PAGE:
Given that “Open Science” is becoming a popular policy object around the world, this study sought to identify key narratives about Open Science in policy, and critically examine the extent to which they are sustaining or strengthening multi-layered domination and inequality schemes that pre-exist in scientific knowledge production. To do so, we conducted a content analysis of Open Science policies stemming from Europe, North America, Latin America, Asia and Africa to understand which narratives about Open Science policies are produced, reproduced and by whom; and in turn, whose interests may be neglected in this process. We found that Open Science policies, mostly stemming from Europe, frame “openness” as a vehicle to promote technological change as part of an inevitable and necessary cultural shift to modernity in scientific production. The global reach of these narratives, and the technologies, standards and models these narratives sustain, are dictating modes of working and collaborating among those who can access them, and creating new categories of exclusion that invalidate knowledge that cannot meet this criteria, putting historically marginalized researchers and publics at further disadvantage.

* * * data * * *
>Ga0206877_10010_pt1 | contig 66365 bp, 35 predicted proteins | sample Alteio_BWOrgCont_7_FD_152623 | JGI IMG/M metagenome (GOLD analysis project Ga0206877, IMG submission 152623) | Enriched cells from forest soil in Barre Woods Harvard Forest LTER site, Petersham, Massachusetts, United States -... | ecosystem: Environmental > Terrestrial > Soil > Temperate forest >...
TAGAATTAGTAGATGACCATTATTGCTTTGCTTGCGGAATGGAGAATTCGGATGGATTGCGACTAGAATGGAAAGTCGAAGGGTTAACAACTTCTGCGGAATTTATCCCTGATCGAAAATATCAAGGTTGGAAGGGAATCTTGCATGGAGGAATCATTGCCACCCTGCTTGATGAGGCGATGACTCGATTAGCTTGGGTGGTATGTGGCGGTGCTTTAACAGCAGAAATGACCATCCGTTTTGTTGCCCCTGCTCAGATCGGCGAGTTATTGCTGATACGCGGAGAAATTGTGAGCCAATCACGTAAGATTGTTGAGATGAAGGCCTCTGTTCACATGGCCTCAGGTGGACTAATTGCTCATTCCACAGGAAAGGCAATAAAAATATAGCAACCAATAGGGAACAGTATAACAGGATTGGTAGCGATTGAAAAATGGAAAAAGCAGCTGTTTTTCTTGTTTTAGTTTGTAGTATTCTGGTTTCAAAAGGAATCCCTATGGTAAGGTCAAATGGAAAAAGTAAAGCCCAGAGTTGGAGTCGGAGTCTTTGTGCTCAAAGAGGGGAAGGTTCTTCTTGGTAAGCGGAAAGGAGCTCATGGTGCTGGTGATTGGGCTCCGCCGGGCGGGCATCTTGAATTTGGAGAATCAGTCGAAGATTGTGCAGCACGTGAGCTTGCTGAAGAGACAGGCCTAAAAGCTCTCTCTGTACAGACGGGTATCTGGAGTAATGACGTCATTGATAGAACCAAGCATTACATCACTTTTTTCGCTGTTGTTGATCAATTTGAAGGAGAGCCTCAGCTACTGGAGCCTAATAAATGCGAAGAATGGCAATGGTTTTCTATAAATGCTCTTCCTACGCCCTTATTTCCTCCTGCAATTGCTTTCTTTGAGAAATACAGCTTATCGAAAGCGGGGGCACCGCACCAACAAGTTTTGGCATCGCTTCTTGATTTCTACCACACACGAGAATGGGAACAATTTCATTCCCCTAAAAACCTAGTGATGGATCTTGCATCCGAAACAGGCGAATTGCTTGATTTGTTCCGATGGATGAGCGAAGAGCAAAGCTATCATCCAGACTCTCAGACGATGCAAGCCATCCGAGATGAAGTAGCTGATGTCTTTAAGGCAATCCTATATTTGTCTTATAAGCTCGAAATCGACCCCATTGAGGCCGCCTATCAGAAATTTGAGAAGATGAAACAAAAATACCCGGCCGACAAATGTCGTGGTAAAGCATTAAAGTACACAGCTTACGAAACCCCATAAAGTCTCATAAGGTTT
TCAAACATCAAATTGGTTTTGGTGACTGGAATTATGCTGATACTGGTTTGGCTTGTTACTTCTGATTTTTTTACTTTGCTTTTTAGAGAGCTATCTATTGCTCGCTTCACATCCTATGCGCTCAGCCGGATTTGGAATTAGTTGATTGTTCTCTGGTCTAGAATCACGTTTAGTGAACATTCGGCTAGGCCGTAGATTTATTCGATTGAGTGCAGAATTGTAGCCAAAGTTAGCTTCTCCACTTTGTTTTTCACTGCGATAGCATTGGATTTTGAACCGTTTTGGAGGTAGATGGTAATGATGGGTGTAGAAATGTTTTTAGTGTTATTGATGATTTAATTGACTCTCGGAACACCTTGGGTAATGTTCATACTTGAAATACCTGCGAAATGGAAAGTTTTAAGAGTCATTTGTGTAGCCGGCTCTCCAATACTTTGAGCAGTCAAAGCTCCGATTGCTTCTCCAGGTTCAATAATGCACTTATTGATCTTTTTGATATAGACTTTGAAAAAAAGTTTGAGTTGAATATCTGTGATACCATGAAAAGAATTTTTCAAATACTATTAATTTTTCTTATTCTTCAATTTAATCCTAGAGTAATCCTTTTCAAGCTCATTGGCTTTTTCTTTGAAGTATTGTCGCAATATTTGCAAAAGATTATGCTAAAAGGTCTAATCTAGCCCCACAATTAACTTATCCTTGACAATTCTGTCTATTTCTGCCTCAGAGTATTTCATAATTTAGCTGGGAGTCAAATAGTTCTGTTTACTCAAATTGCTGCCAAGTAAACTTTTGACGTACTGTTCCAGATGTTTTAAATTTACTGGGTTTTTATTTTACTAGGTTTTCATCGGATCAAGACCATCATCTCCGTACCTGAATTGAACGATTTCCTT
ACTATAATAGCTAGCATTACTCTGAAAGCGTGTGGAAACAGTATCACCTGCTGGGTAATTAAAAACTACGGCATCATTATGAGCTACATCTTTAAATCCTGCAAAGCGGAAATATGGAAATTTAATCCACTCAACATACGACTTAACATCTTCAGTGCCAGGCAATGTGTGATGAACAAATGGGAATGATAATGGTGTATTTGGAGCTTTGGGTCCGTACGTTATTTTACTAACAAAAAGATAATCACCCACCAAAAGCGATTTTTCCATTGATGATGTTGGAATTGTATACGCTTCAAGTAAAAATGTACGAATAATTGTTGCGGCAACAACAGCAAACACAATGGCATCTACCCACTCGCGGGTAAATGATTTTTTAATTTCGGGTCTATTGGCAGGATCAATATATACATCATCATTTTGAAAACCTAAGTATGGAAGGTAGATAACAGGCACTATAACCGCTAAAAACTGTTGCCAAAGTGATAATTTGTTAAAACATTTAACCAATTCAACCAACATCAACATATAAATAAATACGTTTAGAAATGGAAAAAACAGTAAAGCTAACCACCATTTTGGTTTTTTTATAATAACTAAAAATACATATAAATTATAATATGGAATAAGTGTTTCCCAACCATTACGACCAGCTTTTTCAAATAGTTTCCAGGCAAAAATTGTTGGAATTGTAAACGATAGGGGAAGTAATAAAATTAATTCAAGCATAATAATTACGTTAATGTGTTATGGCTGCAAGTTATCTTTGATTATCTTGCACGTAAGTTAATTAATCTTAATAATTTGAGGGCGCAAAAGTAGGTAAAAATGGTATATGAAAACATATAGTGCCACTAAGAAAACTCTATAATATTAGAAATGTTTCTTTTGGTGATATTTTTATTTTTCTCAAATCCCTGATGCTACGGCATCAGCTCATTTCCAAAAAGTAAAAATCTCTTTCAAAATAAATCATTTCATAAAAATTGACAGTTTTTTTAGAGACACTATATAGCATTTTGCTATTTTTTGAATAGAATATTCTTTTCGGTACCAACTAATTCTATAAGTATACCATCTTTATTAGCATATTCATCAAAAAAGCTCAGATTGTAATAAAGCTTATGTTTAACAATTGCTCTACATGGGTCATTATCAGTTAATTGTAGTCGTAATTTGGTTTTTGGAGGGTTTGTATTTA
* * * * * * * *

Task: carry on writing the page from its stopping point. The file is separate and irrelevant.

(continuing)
10. Global Scholarly Collaboration: from Traditional Citation Practice to Direct Communication

Sergey Parinov ; Victoria Antonova.
The development of recent research information systems allows a transformation of citations in the full text of research papers into interactive elements. Such interactivity in some cases works as an instrument of direct scholarly communications between citing and cited authors. We discuss this challenge for research e-infrastructure development including opportunities for improvements in research cooperation and in collaboration mechanisms for the global research community.

11. Open Access Infrastructure in Greece: Current Status, Challenges and Perspectives